One top official of the Caribbean Public Health Agency (CARPHA) is lauding efforts by Barbados and other Caribbean leaders to ensure strict measures are in place to guard against the deadly Covid-19 virus, which continues to spread in China where it orignated.
At the same time, Executive Director of the CARPHA Dr Joy St John told Barbados TODAY she was pleased with steps being taken to tackle the long-standing issues leading to non-communicable diseases (NCDs) and heart attacks.
Speaking during the opening of the 31st CARICOM Inter-sessional Meeting of the Conference of the Heads of Government in Barbados on Tuesday, she gave the assurance that the Covid virus had not yet reached the Caribbean. Dr St John said the measures in place were quite extensive and CARPHA would be working closely with countries to have a protocol in place.
“In terms of that treatment protocol, CARPHA will be convening a group of technical experts who will give guidance, and we are taking members of our member states so we can have a practical ‘Caribbeanised’ version of the generic protocols that were put out by the World Health Organisation (WHO),” she said.
According to St John, the issue of “fake news” remained a concern for CARPHA. She said it was proposed by the ministers of health in CARICOM that her association produce “a Covid communications plan”, which she said was now being developed.
“Another important collaboration has been with the tourism sector,” she added.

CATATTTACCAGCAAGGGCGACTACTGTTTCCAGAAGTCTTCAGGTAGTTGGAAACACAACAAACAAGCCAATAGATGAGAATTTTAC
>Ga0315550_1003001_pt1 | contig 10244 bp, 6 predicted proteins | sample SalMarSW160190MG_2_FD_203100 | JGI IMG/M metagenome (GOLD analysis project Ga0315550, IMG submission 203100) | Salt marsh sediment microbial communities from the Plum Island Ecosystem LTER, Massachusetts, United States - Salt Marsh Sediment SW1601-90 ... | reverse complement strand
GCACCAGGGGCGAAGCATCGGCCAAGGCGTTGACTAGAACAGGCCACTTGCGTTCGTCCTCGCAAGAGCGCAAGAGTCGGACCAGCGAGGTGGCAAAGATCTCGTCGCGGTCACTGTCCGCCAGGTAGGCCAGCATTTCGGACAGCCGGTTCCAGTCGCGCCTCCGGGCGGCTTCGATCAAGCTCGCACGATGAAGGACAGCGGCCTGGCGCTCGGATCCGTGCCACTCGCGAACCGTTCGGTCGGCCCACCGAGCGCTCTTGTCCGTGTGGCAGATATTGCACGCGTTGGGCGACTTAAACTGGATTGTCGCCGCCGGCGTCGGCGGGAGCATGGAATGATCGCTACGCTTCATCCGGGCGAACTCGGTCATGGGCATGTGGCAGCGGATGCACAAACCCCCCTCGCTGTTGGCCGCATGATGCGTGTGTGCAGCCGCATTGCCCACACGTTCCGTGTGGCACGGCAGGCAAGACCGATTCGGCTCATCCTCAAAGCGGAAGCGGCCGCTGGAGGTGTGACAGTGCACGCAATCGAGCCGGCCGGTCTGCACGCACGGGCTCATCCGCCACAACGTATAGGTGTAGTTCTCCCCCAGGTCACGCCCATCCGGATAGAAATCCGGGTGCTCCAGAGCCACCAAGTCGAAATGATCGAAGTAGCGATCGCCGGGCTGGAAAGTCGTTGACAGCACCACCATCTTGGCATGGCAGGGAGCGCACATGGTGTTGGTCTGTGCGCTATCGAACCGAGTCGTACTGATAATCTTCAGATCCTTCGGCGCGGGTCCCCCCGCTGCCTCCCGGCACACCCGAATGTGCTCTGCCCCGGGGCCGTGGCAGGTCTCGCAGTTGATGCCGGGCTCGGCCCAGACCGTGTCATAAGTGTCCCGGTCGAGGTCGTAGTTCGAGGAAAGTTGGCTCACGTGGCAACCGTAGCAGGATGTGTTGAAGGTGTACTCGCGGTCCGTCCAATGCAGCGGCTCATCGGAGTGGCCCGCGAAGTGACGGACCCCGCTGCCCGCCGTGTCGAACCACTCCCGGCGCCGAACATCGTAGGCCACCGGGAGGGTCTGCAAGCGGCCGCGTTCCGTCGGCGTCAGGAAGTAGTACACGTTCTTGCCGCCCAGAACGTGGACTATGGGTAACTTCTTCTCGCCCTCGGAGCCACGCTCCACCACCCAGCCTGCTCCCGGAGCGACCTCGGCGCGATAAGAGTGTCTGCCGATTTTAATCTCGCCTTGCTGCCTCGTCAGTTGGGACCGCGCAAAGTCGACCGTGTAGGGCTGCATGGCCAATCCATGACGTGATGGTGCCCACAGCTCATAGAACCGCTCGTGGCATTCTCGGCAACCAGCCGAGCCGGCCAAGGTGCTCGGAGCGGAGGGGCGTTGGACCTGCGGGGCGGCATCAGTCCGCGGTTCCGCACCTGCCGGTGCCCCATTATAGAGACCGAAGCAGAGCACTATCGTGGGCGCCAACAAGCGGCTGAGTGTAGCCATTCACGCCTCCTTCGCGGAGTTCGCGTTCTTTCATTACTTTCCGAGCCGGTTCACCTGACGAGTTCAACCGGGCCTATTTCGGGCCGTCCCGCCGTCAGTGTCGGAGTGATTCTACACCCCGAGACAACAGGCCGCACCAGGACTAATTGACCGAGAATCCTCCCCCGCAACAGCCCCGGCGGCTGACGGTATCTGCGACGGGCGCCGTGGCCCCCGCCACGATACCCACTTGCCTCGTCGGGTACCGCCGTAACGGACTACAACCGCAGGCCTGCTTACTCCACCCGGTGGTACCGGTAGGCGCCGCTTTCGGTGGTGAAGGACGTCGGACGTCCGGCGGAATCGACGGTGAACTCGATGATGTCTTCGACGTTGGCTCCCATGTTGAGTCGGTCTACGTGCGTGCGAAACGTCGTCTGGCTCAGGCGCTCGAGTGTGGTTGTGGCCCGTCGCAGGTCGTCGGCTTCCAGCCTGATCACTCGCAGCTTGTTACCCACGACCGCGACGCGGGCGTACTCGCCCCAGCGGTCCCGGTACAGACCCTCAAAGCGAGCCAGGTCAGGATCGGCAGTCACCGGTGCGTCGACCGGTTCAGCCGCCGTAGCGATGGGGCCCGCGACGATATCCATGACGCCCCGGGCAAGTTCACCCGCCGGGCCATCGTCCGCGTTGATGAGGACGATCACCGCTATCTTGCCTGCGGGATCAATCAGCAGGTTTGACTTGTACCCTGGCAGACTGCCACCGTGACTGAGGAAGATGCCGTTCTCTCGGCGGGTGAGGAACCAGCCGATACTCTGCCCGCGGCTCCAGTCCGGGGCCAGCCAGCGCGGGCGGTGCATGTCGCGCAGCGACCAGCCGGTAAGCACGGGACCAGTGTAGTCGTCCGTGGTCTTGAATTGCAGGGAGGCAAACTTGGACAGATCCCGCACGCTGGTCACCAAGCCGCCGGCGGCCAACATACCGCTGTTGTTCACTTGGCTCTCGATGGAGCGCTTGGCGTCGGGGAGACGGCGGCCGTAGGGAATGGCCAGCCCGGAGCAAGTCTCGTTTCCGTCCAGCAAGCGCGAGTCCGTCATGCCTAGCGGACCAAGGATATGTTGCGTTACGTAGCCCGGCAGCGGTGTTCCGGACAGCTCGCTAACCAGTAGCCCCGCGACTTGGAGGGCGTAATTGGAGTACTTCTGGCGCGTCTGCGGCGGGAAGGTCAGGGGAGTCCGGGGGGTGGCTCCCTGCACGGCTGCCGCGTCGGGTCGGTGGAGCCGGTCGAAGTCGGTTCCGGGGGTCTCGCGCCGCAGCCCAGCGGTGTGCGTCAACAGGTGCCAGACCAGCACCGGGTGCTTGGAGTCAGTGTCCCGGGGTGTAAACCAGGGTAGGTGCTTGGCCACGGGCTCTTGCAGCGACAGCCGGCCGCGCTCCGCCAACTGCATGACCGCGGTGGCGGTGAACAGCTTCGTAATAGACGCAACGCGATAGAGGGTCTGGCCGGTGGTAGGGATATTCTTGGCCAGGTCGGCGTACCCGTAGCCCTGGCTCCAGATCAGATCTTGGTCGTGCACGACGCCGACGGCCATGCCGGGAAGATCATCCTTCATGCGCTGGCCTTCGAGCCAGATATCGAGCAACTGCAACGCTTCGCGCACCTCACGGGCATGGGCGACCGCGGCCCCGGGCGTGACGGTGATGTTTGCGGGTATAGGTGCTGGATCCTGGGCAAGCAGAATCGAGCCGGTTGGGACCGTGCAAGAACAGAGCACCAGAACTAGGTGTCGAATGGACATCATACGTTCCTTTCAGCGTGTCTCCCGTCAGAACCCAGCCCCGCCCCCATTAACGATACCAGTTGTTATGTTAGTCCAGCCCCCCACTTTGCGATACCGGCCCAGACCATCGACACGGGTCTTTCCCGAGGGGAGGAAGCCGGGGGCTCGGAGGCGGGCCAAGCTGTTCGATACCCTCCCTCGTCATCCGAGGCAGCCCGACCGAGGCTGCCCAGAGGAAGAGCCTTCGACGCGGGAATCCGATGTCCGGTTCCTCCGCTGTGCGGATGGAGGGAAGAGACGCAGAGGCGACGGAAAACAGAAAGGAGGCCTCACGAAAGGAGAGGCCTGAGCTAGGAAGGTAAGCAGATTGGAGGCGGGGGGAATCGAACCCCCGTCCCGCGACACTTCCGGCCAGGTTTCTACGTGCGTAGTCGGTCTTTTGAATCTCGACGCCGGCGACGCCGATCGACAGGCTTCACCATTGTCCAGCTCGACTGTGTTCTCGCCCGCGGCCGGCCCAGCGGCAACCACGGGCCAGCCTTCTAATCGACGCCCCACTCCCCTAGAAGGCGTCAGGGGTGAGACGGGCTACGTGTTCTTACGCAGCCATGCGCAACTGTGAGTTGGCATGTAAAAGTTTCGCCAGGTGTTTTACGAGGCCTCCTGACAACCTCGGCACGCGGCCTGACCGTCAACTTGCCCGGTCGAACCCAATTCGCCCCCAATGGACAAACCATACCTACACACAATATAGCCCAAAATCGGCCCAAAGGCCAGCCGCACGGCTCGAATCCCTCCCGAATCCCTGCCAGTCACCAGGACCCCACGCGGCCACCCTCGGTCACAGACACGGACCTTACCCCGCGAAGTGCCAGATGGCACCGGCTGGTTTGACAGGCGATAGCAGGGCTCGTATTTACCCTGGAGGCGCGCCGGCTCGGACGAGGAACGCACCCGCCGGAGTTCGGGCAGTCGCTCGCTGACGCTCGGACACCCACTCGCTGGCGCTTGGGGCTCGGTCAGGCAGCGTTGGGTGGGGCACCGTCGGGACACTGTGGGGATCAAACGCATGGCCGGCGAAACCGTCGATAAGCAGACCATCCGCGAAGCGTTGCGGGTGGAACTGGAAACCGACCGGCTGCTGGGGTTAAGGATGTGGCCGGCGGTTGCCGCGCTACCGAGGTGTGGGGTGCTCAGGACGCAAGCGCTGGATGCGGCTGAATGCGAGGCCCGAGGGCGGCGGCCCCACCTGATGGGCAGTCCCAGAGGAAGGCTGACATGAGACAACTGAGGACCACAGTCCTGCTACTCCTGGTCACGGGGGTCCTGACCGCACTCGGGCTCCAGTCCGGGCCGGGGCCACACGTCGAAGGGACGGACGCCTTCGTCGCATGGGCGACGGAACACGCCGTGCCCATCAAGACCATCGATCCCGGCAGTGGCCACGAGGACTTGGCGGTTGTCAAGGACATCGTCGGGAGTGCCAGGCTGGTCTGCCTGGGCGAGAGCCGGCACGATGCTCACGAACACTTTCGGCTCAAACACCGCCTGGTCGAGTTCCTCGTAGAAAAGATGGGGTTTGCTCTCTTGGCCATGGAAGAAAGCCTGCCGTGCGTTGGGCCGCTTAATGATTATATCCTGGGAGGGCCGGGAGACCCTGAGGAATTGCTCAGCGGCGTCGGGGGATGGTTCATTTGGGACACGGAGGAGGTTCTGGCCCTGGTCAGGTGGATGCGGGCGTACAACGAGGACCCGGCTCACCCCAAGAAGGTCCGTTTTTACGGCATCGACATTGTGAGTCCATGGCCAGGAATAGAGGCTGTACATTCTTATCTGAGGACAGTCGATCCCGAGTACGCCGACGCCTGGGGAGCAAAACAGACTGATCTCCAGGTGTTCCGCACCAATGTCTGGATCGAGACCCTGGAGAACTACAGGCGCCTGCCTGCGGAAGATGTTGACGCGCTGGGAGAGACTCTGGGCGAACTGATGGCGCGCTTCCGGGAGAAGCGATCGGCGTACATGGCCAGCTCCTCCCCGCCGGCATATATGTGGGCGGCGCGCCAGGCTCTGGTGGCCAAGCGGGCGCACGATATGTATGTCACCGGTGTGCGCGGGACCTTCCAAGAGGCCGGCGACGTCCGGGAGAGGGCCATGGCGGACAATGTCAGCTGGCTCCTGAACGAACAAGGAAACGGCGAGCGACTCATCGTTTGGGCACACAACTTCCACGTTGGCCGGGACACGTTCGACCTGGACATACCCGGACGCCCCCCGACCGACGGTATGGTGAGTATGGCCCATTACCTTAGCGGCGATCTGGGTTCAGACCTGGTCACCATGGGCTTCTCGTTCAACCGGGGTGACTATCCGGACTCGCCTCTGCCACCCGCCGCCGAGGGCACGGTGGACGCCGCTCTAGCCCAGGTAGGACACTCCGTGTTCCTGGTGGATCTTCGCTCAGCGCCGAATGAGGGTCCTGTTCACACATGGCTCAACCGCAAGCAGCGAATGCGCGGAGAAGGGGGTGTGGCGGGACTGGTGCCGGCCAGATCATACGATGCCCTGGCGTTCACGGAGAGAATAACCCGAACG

St John said she did not think any of the measures being implemented by Caribbean states were too stringent, adding that they were following guidelines and “an ounce of prevention is worth a pound of cure”.
During day one of the two-day CARICOM Inter-sessional Meeting, health featured heavily, with medical officials presenting a draft protocol for the treatment of acute myocardial infarction (heart attack).
Dr St John said the number of deaths annually in the region caused by this life threatening condition was simply “too high”, adding that she was hoping the protocol would be accepted.
“CARPHA will be working along with CARICOM and the specialists,” she said, adding that a lot of joint work was also ongoing in relation to measures to prevent NCDs.
She explained that a number of technical intergovernmental working groups were set up in countries to address “the causes of NCDs”.
Noting that Barbados had done a lot of work in tackling NCDs in recent times, St John said the ramped up campaign to tax sugar-sweetened beverages and encourage children to consume them less was welcomed.
“I hope that it will spread to many more countries and it will be sustained. That is just one of a suite of measures that we think will make a difference and try and stem the tidal wave of NCDs, especially how it is impacting younger persons. These kinds of strong measures are what are required to make sure that people survive to adulthood and are productive throughout their working life,” she said.